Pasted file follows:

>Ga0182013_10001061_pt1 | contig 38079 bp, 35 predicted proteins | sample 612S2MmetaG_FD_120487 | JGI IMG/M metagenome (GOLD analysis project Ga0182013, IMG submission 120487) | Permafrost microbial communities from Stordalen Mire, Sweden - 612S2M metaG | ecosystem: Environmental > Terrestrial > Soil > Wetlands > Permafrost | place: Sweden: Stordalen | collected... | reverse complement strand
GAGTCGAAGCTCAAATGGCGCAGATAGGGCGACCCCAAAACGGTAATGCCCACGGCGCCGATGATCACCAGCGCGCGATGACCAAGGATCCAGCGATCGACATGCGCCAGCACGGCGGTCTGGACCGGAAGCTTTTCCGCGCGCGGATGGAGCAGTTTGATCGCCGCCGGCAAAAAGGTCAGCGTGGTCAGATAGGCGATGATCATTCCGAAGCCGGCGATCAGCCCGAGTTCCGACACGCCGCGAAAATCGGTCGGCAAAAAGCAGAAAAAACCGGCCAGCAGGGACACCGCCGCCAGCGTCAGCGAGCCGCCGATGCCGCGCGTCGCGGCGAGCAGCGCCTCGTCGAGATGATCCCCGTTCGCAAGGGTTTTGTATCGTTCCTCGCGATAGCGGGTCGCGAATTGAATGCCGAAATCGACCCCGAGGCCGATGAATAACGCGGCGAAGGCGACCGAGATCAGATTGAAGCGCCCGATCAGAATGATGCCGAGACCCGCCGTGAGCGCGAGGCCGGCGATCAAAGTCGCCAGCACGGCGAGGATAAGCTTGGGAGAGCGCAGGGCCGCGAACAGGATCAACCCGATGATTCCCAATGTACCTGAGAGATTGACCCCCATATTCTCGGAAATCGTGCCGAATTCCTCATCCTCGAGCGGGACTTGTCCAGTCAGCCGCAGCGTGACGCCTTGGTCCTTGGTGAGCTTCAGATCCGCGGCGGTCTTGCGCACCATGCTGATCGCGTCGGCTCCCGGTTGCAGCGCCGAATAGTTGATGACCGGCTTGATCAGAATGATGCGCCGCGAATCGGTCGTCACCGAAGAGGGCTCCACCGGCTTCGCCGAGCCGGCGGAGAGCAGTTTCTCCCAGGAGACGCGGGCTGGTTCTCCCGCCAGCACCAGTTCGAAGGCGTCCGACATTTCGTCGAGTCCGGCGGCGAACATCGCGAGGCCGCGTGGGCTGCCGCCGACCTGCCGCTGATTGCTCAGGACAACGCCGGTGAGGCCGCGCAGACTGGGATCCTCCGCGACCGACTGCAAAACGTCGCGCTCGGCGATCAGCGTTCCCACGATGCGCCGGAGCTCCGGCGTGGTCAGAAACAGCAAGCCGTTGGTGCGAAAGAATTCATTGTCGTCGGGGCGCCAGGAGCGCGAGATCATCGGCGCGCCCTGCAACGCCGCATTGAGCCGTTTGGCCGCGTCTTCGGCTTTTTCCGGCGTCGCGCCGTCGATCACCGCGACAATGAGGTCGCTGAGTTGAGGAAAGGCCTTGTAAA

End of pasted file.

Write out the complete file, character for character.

>Ga0182013_10001061_pt1 | contig 38079 bp, 35 predicted proteins | sample 612S2MmetaG_FD_120487 | JGI IMG/M metagenome (GOLD analysis project Ga0182013, IMG submission 120487) | Permafrost microbial communities from Stordalen Mire, Sweden - 612S2M metaG | ecosystem: Environmental > Terrestrial > Soil > Wetlands > Permafrost | place: Sweden: Stordalen | collected... | reverse complement strand
GAGTCGAAGCTCAAATGGCGCAGATAGGGCGACCCCAAAACGGTAATGCCCACGGCGCCGATGATCACCAGCGCGCGATGACCAAGGATCCAGCGATCGACATGCGCCAGCACGGCGGTCTGGACCGGAAGCTTTTCCGCGCGCGGATGGAGCAGTTTGATCGCCGCCGGCAAAAAGGTCAGCGTGGTCAGATAGGCGATGATCATTCCGAAGCCGGCGATCAGCCCGAGTTCCGACACGCCGCGAAAATCGGTCGGCAAAAAGCAGAAAAAACCGGCCAGCAGGGACACCGCCGCCAGCGTCAGCGAGCCGCCGATGCCGCGCGTCGCGGCGAGCAGCGCCTCGTCGAGATGATCCCCGTTCGCAAGGGTTTTGTATCGTTCCTCGCGATAGCGGGTCGCGAATTGAATGCCGAAATCGACCCCGAGGCCGATGAATAACGCGGCGAAGGCGACCGAGATCAGATTGAAGCGCCCGATCAGAATGATGCCGAGACCCGCCGTGAGCGCGAGGCCGGCGATCAAAGTCGCCAGCACGGCGAGGATAAGCTTGGGAGAGCGCAGGGCCGCGAACAGGATCAACCCGATGATTCCCAATGTACCTGAGAGATTGACCCCCATATTCTCGGAAATCGTGCCGAATTCCTCATCCTCGAGCGGGACTTGTCCAGTCAGCCGCAGCGTGACGCCTTGGTCCTTGGTGAGCTTCAGATCCGCGGCGGTCTTGCGCACCATGCTGATCGCGTCGGCTCCCGGTTGCAGCGCCGAATAGTTGATGACCGGCTTGATCAGAATGATGCGCCGCGAATCGGTCGTCACCGAAGAGGGCTCCACCGGCTTCGCCGAGCCGGCGGAGAGCAGTTTCTCCCAGGAGACGCGGGCTGGTTCTCCCGCCAGCACCAGTTCGAAGGCGTCCGACATTTCGTCGAGTCCGGCGGCGAACATCGCGAGGCCGCGTGGGCTGCCGCCGACCTGCCGCTGATTGCTCAGGACAACGCCGGTGAGGCCGCGCAGACTGGGATCCTCCGCGACCGACTGCAAAACGTCGCGCTCGGCGATCAGCGTTCCCACGATGCGCCGGAGCTCCGGCGTGGTCAGAAACAGCAAGCCGTTGGTGCGAAAGAATTCATTGTCGTCGGGGCGCCAGGAGCGCGAGATCATCGGCGCGCCCTGCAACGCCGCATTGAGCCGTTTGGCCGCGTCTTCGGCTTTTTCCGGCGTCGCGCCGTCGATCACCGCGACAATGAGGTCGCTGAGTTGAGGAAAGGCCTTGTAAA